Background Adipose stem cells have gained great interest in plastic and reconstructive surgery with their ability to improve engraftment after fat transfer for soft tissue filling. It is therefore essential to know the effect of the drugs commonly used during the lipoaspiration procedure, such as lidocaine and adrenaline. Indeed, these drugs are infiltrated at the fat donor site for local anesthesia and for reduction of bleeding. This study analyzed the effects of these drugs on the viability of adipose-derived stem cells and on their inflammatory status. Methods Adipose-derived stem cells from lipoaspirates were grown in culture before being treated with different clinical doses of lidocaine at different times of exposure (1–24 h), and with adrenaline (1 μg/mL). Cytotoxicity was measured by lactate dehydrogenase assay and by flow cytometry with annexin V/propidium iodide staining. In parallel, the secretion of the proinflammatory cytokines tumor necrosis factor-alpha (TNFα), interleukin-6 (IL-6), and monocyte chemotactic protein-1 (MCP-1) was tested by enzyme-linked immunoassay. Results Lidocaine affected cell viability after 24 h, even when the cells were exposed for only 1 or 2 h. Apoptosis was not involved in lidocaine cytotoxicity. Regarding inflammation, no TNFα was produced, and lidocaine decreased the levels of IL-6 and MCP-1 in a dose-dependent manner. In contrast, adrenaline did not influence cell viability or cytokine secretions. Conclusions Adipose tissue should be handled appropriately to remove lidocaine and adrenaline, with such procedures as washing and centrifugation. This study provides new insights into the use of lidocaine and adrenaline for fat transfer or stem cell isolation from lipoaspirates. Level of Evidence II This journal requires that authors assign a level of evidence to each article. For a full description of these Evidence-Based Medicine ratings, please refer to the Table of Contents or the online Instructions to Authors www. springer. com/ 00266.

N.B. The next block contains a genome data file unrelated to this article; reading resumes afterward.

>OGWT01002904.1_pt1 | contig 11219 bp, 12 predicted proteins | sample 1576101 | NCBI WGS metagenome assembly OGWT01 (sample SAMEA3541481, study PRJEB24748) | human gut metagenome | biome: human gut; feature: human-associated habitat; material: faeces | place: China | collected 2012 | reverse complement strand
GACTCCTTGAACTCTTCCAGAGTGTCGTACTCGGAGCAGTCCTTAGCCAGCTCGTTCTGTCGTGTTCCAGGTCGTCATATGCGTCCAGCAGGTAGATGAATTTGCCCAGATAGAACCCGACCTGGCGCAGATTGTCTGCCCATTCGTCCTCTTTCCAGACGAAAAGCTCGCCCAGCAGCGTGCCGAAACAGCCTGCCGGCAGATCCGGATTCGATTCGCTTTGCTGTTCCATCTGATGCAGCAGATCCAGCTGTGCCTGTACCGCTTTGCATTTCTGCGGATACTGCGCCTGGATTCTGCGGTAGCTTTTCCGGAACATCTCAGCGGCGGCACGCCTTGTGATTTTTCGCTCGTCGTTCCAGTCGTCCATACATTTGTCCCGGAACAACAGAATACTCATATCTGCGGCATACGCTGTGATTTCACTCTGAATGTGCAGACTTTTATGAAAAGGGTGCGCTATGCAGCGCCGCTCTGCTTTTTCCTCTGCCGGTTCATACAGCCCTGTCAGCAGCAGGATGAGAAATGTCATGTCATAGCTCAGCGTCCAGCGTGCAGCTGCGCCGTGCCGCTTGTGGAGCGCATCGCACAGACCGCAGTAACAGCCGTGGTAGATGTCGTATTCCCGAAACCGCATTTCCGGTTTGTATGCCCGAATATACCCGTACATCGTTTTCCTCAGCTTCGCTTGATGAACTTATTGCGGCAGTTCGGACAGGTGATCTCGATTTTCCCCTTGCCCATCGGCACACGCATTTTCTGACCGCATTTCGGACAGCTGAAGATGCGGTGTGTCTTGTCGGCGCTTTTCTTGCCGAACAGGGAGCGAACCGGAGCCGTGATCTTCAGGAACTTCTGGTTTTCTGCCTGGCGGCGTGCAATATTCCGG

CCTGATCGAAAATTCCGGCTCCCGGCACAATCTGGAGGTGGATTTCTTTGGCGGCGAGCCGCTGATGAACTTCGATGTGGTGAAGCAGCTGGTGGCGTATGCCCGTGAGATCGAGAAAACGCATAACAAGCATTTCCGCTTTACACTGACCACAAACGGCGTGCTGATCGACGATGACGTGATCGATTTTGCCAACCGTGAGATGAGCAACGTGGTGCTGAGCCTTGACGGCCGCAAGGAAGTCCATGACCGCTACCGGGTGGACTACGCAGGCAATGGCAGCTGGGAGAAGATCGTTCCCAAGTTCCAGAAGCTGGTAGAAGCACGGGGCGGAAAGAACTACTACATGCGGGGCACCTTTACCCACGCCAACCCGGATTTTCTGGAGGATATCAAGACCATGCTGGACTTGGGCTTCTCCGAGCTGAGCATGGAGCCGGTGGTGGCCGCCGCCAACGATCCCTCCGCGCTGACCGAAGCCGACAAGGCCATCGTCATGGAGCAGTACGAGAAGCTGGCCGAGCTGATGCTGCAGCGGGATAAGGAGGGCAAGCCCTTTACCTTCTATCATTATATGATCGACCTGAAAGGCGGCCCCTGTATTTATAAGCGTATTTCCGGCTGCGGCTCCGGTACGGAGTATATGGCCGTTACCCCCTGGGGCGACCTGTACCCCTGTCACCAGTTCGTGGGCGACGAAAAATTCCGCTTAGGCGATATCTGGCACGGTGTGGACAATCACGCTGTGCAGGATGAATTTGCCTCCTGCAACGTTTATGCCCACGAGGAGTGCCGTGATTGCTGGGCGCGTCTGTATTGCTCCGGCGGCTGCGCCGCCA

Background: Autologous fat graft, by virtue of its volumetric qualities and its action on skin trophicity, can be considered as a gold standard implant. Current techniques do not allow very superficial or subdermal injections of adipose tissue. The authors report technical modifications that enable fat transfer through a 25-gauge cannula. The viability of grafted fat was assessed after subcutaneous injection on a murine model. Methods: Micro-fat grafting consists of harvesting fat tissue using a multiperforated cannula with holes of 1 mm. Fat tissue is refined as described by SR Coleman and transferred through a micro-cannula. Initially, human fat was first harvested using two different procedures: Coleman's technique and the modified harvesting technique. Preliminary comparative histologic analyses were performed. Sixteen nude mice received human fat tissue: one side was filled with 0.7 cc through a 17-G cannula using Coleman's technique, and the opposite side was grafted using smaller cannulae (20G, 23G and 25G) following the modified harvesting technique. Mice were euthanised at 12 weeks and skin biopsies were performed. Results: Experimental fat grafts on mice were observed and analysed: macroscopically, the fat tissue of each side showed the same healthy aspect. Haematoxylin-eosin-saffron staining revealed intact adipocytes and anti-CD31 antibody immunohistochemical staining highlighted an abundant neo-vessel network. Conclusion: Fat graft obtained by the modified technique maintains a normal histologic structure. Fat injection with micro-cannulae extends the application of lipostructure to the superficial layers of the skin.